The University of Ottawa's Positive Energy program released new survey results tracking Canadians’ attitudes about climate change action in the context of COVID-19. These results provide a timely snapshot of Canadian perceptions of climate action just prior to vaccine rollout and growing case numbers in the second wave. The survey was conducted by Positive Energy’s official pollster, Nanos Research.
Canadians were asked on a scale of 0 to 10, where 0 means absolutely the worst time and 10 absolutely the best time, how good a time it is for Canada to be ambitious in addressing climate change even if there are costs to the economy. This tracking question was first asked in June 2020. The results suggest that Canadians’ appetite for climate action is on the rise:
- 52% of respondents answered 7 or higher (7% increase from June 2020) and 24% answered 10 (7% increase)
- 27% of respondents answered 3 or lower (2% decrease) and 15% answered 0 (2% decrease)
- 18% answered 4 to 6 (5% decrease)
The survey reveals how attitudes vary by region, age, and gender, political party preference, and political ideology. People in the Prairies, men, and Canadians aged 35 to 54 were less likely to say this is a good time for climate ambition. Québécois, Atlantic Canadians and women are likelier to say it is a good time. Opinions are polarized along partisan and ideological lines, with Conservative and right-leaning Canadians far more opposed, and NDP, Liberal and left-leaning Canadians far more supportive.
The survey also offers a snapshot of Canadian attitudes on several other energy-related topics, including the present and future importance of oil and gas to the Canadian economy, perceived trade-offs between the environment and the economy, and trusted news sources for energy and climate issues.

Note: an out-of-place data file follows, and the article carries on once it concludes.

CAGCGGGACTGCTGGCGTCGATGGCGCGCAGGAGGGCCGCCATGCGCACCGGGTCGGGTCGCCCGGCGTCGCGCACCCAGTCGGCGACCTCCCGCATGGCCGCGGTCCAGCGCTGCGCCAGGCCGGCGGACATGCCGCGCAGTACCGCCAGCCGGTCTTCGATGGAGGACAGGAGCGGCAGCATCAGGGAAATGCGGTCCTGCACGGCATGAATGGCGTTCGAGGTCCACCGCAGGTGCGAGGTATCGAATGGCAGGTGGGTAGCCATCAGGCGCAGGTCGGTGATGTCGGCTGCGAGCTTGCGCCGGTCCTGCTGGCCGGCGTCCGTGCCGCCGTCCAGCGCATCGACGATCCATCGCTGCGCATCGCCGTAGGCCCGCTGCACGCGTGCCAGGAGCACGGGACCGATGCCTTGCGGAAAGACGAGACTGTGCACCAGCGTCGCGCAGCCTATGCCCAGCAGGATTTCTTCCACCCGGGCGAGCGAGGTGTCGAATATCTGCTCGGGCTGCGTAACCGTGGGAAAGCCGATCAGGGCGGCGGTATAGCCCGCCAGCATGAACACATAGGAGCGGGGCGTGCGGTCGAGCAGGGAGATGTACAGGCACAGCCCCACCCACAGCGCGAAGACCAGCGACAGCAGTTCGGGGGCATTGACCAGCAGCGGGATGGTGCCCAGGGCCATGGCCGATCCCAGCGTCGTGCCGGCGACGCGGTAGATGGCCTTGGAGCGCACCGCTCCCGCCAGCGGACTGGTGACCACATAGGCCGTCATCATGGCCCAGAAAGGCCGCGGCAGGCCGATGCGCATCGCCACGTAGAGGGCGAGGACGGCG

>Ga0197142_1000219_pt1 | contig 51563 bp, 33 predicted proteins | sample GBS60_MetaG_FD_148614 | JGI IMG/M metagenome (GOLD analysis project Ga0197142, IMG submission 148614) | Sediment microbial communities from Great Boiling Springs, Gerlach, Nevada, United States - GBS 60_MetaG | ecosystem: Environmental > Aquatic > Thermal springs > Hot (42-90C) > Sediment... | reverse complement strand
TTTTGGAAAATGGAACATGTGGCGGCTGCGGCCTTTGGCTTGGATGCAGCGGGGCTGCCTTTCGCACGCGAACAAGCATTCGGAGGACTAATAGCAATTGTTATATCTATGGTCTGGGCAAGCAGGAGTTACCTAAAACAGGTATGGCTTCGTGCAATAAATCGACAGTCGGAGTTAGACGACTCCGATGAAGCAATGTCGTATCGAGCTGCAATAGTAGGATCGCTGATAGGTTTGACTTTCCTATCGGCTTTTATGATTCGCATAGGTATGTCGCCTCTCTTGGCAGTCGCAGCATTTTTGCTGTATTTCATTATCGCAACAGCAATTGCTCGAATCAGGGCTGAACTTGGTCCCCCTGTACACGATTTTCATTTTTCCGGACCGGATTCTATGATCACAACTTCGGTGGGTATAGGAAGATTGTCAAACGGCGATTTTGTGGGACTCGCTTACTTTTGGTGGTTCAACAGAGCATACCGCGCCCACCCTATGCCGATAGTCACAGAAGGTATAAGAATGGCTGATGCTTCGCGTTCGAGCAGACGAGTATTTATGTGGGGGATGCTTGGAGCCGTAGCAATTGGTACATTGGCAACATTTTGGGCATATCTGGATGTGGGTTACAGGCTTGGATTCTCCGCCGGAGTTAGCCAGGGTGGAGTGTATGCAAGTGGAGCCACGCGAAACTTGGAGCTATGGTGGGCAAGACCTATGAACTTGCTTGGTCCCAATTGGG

Canadians say the oil and gas sector is more important to Canada’s current economy (mean 7.3 out of 10) than its future economy (mean of 5.8 out of 10), and they are more likely to agree that protecting the environment should be given priority, even if it causes slower economic growth or some job loss (54%). Opinions were likewise polarized along partisan and ideological lines for the latter two questions.
“We saw a shift in favour of climate action, but Canadians’ opinions on energy and climate are often polarized along partisan and ideological lines. To successfully chart Canada’s energy future, it is pivotal for decision-makers to understand how to navigate polarized contexts,” said Professor Monica Gattinger, Chair of Positive Energy and Director, Institute for Science, Society and Policy, University of Ottawa.
“COVID-19 was the top concern among Canadians for most of 2020. Our latest survey results suggest that concern for climate change among Canadians will grow as we emerge from the pandemic,” said Nik Nanos, CEO of Nanos Research and Chair of Positive Energy’s Advisory Council.
Nanos conducted an RDD dual frame (land- and cell-lines) hybrid telephone and online random survey of 1,096 Canadians, 18 years of age or older, between November 26th to November 29th, 2020, as part of an Omnibus survey. The margin of error for this survey is ±3.0 percentage points, 19 times out of 20.